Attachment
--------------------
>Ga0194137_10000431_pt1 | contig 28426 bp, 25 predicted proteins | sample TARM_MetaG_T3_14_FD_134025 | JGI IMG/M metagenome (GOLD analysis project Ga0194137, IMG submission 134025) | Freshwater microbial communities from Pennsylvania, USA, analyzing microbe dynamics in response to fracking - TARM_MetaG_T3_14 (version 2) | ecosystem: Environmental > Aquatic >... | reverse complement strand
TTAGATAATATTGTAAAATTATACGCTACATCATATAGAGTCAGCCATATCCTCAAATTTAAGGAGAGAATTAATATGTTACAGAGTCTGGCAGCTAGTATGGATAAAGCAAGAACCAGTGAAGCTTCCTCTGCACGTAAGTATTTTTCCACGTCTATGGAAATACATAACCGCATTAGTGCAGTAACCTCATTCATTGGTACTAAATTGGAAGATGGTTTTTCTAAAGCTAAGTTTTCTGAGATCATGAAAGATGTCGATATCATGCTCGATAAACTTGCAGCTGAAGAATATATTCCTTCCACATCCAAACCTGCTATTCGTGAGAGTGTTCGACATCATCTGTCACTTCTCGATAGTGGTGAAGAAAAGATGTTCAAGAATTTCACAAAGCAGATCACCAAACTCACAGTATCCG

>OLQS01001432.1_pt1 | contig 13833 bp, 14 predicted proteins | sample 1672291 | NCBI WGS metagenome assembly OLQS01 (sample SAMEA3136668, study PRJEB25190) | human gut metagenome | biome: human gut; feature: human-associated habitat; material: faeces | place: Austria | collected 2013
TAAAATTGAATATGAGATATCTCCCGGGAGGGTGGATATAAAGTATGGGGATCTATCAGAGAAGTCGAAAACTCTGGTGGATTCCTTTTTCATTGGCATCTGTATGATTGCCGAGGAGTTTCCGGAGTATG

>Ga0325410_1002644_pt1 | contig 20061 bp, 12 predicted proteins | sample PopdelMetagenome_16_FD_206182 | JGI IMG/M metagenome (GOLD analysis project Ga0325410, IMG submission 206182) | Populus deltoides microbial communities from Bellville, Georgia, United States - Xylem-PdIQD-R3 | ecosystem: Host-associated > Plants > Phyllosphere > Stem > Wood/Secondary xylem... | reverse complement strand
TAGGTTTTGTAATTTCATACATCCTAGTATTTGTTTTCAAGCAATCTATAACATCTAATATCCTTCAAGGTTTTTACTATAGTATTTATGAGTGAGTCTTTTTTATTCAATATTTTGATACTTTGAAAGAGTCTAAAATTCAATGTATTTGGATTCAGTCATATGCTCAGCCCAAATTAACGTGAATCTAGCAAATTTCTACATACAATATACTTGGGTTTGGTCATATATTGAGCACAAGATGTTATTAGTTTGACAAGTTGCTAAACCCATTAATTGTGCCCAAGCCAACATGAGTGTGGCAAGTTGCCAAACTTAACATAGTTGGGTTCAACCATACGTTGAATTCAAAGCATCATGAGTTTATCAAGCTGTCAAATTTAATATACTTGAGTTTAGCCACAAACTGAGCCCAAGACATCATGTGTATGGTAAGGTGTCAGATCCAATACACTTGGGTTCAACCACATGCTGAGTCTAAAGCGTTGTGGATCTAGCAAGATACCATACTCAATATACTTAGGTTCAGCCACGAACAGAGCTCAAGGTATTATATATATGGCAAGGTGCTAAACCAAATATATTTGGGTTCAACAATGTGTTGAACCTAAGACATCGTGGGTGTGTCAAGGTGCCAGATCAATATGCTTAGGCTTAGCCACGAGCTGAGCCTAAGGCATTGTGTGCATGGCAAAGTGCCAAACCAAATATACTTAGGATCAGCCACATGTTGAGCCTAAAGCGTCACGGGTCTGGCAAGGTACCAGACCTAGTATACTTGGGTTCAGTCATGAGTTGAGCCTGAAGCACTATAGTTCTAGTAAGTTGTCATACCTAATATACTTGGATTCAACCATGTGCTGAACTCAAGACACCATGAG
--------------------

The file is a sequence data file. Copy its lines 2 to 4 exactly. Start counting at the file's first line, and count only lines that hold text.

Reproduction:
TTAGATAATATTGTAAAATTATACGCTACATCATATAGAGTCAGCCATATCCTCAAATTTAAGGAGAGAATTAATATGTTACAGAGTCTGGCAGCTAGTATGGATAAAGCAAGAACCAGTGAAGCTTCCTCTGCACGTAAGTATTTTTCCACGTCTATGGAAATACATAACCGCATTAGTGCAGTAACCTCATTCATTGGTACTAAATTGGAAGATGGTTTTTCTAAAGCTAAGTTTTCTGAGATCATGAAAGATGTCGATATCATGCTCGATAAACTTGCAGCTGAAGAATATATTCCTTCCACATCCAAACCTGCTATTCGTGAGAGTGTTCGACATCATCTGTCACTTCTCGATAGTGGTGAAGAAAAGATGTTCAAGAATTTCACAAAGCAGATCACCAAACTCACAGTATCCG

>OLQS01001432.1_pt1 | contig 13833 bp, 14 predicted proteins | sample 1672291 | NCBI WGS metagenome assembly OLQS01 (sample SAMEA3136668, study PRJEB25190) | human gut metagenome | biome: human gut; feature: human-associated habitat; material: faeces | place: Austria | collected 2013
TAAAATTGAATATGAGATATCTCCCGGGAGGGTGGATATAAAGTATGGGGATCTATCAGAGAAGTCGAAAACTCTGGTGGATTCCTTTTTCATTGGCATCTGTATGATTGCCGAGGAGTTTCCGGAGTATG